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By Dayne Sherman (Special to LouisianaVoice)

Louisiana higher education has been cut by $750 million and is arguably the state with the worst budget cuts in America.

In addition, Louisiana has more schools on the American Association of University Professors Censure List than any other state. The disgraced schools include LSU, Southern, SLU, Nicholls, and Northwestern.

Recently, Dr. Teresa Buchanan http://www.teresabuchananlsu.com/, an associate professor of education at LSU, was fired. In short, she was accused of using profanity on occasion. Despite never receiving a poor work evaluation in almost 20 years, and not being told exactly when and where and what she said that was so objectionable, and the administration using dubious anonymous student comments to substantiate their witch hunt, she was terminated.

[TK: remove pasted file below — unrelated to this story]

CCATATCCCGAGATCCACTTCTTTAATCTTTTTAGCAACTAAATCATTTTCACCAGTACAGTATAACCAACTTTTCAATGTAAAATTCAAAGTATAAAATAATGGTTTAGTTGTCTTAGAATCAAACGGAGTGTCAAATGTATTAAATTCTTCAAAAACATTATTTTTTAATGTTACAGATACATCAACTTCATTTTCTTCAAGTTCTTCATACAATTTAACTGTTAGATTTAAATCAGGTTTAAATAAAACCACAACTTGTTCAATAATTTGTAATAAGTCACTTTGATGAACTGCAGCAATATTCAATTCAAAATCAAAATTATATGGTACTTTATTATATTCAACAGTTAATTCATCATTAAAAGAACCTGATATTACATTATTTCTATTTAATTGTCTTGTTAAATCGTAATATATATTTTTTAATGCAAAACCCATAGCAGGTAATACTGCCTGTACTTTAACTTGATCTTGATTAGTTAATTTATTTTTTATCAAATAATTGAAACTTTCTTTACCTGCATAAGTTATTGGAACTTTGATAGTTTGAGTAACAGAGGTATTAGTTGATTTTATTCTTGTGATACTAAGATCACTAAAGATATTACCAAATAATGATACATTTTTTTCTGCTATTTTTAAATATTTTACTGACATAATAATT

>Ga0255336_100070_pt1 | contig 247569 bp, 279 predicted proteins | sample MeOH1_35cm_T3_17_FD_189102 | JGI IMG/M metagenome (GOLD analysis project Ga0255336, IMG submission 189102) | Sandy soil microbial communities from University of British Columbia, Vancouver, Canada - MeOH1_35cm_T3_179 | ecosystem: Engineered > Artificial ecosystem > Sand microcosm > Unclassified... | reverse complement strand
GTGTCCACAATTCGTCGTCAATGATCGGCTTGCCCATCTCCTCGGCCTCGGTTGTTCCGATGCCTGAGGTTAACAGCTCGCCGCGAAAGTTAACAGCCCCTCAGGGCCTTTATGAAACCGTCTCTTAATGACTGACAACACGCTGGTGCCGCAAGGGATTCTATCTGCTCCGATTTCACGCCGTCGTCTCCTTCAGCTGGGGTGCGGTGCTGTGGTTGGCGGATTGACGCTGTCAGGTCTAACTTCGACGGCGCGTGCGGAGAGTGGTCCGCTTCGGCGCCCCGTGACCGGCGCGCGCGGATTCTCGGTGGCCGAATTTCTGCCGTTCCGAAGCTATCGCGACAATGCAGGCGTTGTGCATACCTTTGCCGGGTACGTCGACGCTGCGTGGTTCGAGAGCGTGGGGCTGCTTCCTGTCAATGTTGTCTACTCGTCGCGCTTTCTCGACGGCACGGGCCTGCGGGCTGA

Oh, I failed to mention that the faculty hearing committee said she had done nothing to warrant dismissal, despite the salty language. They called for remediation not termination.

This story, however, is a part of a bigger myth. Some say college professors and K-12 teachers are rarely fired. That’s baloney.

I know dozens and dozens of professors: tenured, tenure track, and instructors that were fired. A few were fired through the formal process, while most others were told to resign (retire) or face termination. I also know hundreds fired by “layoffs.” Not dozens but hundreds. It is constant and very common. Few fight it. They give up and move on, which is often smart.